Eating Disorders :: Mindfulness Or Distractions--What Works Best

As a therapist who treats clients with Eating Disorders, I am constantly reminded of the need for an integrative treatment approach and psychotherapy that addresses the complexities that ED's present for clients. Does Mindfulness help or hinder eating disorder recovery? The best answer may be that it depends on the nature of the eating disorder, and the stage of treatment. This is a much-debated topic within the ED treatment community.

Mindfulness, in addition to DBT Skills can be incredibly helpful for patients and clients in recovery, and in many aspects of their lives, especially when trying to manage powerful emotions and regulate mood. Some clients have reported that attempts at mindfulness early in recovery, especially during meals, creates intolerable anxiety and distress that interferes with the process of eating. Clients with Anorexia Nervosa find that distraction is the most helpful way to eat. "Thinking" about what's being consumed and eaten in early ED recovery is described as excruciating by clients. Distraction allows them to "pair" an enjoyable activity with mealtime, which is a very different experience than meals with the demand that they be "mindful" of excruciating feelings of fullness and any other sensations.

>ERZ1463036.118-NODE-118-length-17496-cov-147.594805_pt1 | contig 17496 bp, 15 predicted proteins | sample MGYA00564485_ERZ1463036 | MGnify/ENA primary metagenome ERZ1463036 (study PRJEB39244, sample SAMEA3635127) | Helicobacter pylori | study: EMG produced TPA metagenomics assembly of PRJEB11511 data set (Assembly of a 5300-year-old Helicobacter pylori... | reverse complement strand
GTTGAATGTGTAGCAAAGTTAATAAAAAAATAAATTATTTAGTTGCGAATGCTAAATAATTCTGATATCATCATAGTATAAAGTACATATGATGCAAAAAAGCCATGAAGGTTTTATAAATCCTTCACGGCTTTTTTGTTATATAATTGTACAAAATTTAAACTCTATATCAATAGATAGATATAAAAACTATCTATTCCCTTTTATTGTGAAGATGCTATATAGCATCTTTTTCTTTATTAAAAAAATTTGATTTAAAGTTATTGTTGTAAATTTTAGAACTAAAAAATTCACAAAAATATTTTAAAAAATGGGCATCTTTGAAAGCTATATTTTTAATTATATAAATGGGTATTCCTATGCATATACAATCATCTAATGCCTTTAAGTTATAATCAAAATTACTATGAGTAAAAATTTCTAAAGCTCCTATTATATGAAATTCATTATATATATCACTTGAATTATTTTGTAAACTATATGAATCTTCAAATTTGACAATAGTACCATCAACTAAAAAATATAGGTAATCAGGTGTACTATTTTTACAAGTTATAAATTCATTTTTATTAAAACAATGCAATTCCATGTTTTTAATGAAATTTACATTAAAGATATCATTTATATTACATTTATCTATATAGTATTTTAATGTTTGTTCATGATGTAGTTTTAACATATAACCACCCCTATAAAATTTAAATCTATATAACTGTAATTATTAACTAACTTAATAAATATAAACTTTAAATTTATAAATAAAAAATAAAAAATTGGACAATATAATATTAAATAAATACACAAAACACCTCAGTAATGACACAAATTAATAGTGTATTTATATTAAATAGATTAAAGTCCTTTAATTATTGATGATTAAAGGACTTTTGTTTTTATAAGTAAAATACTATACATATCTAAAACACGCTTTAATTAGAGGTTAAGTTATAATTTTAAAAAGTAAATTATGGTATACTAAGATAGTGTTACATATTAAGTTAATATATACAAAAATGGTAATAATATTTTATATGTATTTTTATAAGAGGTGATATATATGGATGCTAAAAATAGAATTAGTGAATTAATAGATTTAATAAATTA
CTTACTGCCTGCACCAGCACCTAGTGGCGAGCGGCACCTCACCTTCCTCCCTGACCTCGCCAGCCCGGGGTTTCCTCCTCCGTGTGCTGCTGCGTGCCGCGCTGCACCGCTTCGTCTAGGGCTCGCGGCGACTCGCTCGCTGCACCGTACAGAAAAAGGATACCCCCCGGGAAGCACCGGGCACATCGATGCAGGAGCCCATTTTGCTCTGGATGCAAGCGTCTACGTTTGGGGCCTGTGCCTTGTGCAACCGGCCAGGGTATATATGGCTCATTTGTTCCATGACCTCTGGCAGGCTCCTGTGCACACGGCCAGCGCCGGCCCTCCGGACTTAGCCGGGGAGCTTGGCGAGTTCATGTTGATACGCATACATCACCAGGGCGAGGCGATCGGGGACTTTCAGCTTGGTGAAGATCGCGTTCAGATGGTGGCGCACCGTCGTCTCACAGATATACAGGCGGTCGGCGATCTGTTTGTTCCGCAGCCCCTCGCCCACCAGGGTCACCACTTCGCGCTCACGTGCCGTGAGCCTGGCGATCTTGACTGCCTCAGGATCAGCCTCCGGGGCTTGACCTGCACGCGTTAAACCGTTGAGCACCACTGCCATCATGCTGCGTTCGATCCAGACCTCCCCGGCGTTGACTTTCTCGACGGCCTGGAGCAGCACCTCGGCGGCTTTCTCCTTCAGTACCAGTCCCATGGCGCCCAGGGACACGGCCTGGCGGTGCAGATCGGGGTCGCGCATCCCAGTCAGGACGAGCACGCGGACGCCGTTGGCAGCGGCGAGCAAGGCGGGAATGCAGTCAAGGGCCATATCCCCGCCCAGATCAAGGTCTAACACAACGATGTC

Because mindful eating is used to help clients attend to feelings of satiety and hunger, many in early treatment are unable to do this because their "cues" are impaired. The goal is to get ED clients eating again in a supportive way. Eventually and with time, mindfulness can play an important part of life after an eating disorder.

That said, mindfulness-focused treatment may be more helpful for BED or binge eating clients who may find themselves binging to relieve painful emotional states such as anxiety, anger, shame and feelings of worthlessness. The binge is a means of relieving tension or numbing negative feelings and emotions. A mindfulness-based approach can help clients learn to connect with the feelings and emotions that drive a binge episode and fuel the cycle of shame related to BED.